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2022/23 budget outlook – IJG

2022/23 budget outlook – IJG

By IJG Research.

Finance Minister, Iipumbu Shiimi’s budget statement for the 2022/23 financial year in the National Assembly on 24 February. IJG Research gives a review and an outlook of the budget.

Point 39 of the budget speech states, “…government is committed to redirecting much of the revenue increases in the coming years, as the economy recovers, towards debt redemption and reducing the borrowing requirement. At the same time, we recognize that the scope for further expenditure consolidation has thinned significantly, and we thus shift the policy focus towards entrenching sustainable economic growth.”

The first point regarding redirecting increases in revenue toward debt redemption and reducing the borrowing requirement is not reflected in the projected Medium Term Expenditure Framework (MTEF) numbers. However, in order to pay down debt, the government would need to be running a budget surplus and not a deficit.

This is clearly not the case, and the projected deficits remain large in the MTEF budget. Should revenue continue growing at the same compound annual growth rate of 1.9% as over the last seven years, then just the increase in projected interest costs alone will ensure that revenue growth cannot be allocated to paying down debt before entering a debt trap.

Higher revenue growth through productive expenditure is needed to reduce the deficit and the growth rate of public debt. In addition, as we have previously pointed out, growing revenue can also be achieved through policy rather than just through the pursuit of developmental projects that have a positive internal rate of return.

The second point regarding little room in which to further consolidate expenditure is possibly a more important one. This alludes to the possibility that the government’s willingness to pursue fiscal consolidation is waning.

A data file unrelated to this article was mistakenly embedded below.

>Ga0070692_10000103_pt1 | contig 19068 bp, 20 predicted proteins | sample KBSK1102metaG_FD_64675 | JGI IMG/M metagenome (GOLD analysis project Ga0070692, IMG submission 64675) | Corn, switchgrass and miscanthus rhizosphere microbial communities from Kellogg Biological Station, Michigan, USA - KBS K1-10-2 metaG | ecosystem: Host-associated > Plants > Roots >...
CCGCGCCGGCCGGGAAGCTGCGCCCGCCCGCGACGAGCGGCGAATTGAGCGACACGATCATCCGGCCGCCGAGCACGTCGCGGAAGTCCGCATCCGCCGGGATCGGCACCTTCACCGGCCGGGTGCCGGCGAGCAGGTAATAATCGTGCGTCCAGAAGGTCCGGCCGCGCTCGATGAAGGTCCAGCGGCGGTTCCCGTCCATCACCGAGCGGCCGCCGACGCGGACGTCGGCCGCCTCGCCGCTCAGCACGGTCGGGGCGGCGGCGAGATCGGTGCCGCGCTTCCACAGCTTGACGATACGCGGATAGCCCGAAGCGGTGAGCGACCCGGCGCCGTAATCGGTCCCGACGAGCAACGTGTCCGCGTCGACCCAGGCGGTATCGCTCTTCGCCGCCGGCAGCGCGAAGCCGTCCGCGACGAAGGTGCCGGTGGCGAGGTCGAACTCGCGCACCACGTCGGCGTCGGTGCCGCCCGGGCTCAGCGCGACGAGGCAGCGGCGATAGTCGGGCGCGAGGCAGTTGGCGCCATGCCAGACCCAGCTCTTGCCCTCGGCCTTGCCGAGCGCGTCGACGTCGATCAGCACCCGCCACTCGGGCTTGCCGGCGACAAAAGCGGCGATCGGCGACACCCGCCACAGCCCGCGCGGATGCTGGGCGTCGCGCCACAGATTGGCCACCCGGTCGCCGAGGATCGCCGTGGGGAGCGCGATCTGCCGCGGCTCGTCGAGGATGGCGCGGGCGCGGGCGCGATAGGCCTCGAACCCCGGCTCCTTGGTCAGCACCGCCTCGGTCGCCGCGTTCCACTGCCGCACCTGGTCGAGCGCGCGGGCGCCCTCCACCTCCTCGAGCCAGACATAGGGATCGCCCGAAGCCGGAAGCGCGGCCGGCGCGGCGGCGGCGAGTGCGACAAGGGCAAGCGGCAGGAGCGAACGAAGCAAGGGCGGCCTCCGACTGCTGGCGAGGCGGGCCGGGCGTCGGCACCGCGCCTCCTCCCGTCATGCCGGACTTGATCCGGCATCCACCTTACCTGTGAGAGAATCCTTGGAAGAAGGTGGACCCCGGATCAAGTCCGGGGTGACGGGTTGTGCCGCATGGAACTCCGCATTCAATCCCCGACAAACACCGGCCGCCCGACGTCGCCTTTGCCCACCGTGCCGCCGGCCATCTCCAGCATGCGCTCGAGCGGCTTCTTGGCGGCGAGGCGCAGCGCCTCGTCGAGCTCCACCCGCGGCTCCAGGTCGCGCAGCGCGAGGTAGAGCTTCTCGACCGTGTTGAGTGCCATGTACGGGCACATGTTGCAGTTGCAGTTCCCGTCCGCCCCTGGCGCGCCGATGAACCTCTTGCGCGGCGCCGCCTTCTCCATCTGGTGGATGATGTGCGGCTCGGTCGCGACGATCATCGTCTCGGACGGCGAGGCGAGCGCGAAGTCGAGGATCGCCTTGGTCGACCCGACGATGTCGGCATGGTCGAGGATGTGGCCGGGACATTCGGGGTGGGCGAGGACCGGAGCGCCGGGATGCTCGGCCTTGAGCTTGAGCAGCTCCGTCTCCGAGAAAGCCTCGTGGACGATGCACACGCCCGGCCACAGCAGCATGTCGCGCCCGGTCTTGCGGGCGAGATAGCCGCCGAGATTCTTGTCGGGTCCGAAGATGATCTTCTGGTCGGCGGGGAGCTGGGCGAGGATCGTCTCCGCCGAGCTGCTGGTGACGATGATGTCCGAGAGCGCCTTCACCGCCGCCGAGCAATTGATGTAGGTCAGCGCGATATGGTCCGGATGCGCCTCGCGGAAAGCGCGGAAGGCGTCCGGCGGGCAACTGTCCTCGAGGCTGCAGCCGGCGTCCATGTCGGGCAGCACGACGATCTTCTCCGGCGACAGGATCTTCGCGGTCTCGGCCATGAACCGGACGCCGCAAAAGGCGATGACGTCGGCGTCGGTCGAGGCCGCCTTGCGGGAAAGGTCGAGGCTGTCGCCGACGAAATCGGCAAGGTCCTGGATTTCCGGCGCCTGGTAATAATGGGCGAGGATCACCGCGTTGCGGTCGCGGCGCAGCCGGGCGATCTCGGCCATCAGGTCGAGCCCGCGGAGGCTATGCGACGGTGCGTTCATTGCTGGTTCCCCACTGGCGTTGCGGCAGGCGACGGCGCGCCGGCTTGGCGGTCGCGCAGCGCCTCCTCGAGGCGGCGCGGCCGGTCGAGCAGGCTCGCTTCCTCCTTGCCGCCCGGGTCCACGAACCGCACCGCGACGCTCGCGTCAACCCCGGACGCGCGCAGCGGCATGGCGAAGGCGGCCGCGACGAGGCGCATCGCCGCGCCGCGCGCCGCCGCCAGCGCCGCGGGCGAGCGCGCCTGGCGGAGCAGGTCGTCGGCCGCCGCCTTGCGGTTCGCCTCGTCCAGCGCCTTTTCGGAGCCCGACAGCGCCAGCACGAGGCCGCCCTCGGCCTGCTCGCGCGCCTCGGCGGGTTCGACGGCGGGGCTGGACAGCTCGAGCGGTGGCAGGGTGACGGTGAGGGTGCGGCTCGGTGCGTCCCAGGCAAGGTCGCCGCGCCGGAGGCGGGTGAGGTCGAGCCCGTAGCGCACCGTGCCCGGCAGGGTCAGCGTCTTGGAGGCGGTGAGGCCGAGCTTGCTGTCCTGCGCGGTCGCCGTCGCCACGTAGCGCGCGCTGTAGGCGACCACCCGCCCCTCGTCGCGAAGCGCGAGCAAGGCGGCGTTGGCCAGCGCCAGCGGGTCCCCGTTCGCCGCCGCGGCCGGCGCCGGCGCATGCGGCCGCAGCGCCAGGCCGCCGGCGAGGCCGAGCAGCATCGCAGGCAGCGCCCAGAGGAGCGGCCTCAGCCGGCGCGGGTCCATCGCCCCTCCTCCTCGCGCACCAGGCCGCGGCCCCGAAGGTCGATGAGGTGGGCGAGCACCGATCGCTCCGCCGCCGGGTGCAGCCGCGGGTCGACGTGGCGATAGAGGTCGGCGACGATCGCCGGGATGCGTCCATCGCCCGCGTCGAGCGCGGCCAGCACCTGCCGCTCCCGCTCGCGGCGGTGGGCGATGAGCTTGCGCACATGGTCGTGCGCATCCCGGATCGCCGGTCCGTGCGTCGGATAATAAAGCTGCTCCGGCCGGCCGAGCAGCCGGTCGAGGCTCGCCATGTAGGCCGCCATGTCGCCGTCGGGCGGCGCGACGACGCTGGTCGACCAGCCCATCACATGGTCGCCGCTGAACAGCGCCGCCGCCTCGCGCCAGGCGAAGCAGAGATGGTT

Government expenditure under “fiscal consolidation” aimed to contain expenditure as far as possible without creating too much of a drag on the economy. In theory, fiscal consolidation should have been applied to an overheating economy and not one already under pressure for a variety of reasons, and thus it has not had any particularly positive impact as implemented. It is easy to see why the ministries campaigning for a share of the budget may be frustrated as they would feel hamstrung with regards to fulfilling their various mandates. Fiscal consolidation, as it was applied at least, seems to have been shown the door.

This begs the question: what next? How does a government with large twin deficits start to increase expenditure while revenue growth has languished and future growth remains uncertain? The answer has to lie in pursuing revenue growth in excess of expenditure growth. The MTEF budget does not however indicate that the Ministry of Finance expects this to materialize.

Revenue and expenditure growth (in quantum) are projected to be in lockstep with one another over the MTEF period. This is bold as growing expenditure off the back of projected increases in revenue has led the fiscus down the current path where debt has skyrocketed and there is precious little to show for it.

This does not mean that increased spending will not work. Namibia just has a poor track record of government spending resulting in additional revenue in excess of what was expended. Even the boom years between 2011 and 2015 were supported by large scale direct investment by the private sector as well as rapid credit extension rather than just government spending.

The Targeted Intervention Programme for Employment and Economic Growth (TIPEEG) is unlikely to have resulted in much of a long-term revenue stream. The development of the Otjikoto mine is an example, much more so.

And therein lies the answer to the question. Creating an enabling environment for the private sector, both foreign and domestic, to invest in economically viable opportunities is critical to the government’s pursuit of revenue growth. Some interventions mentioned by the minister in his speech stand out as encompassing this in principle.

The opening up of the leasing of the green schemes to the private sector is a good example. Such examples seem few and far between at present for much enthusiasm regarding the 2022/23 budget as tabled yesterday.

At least much of the budgeted expenditure increases reside in the hands of the Ministry of Finance for now. We just hope those hands remain safe hands as we head towards the SWAPO elective congress later this year.

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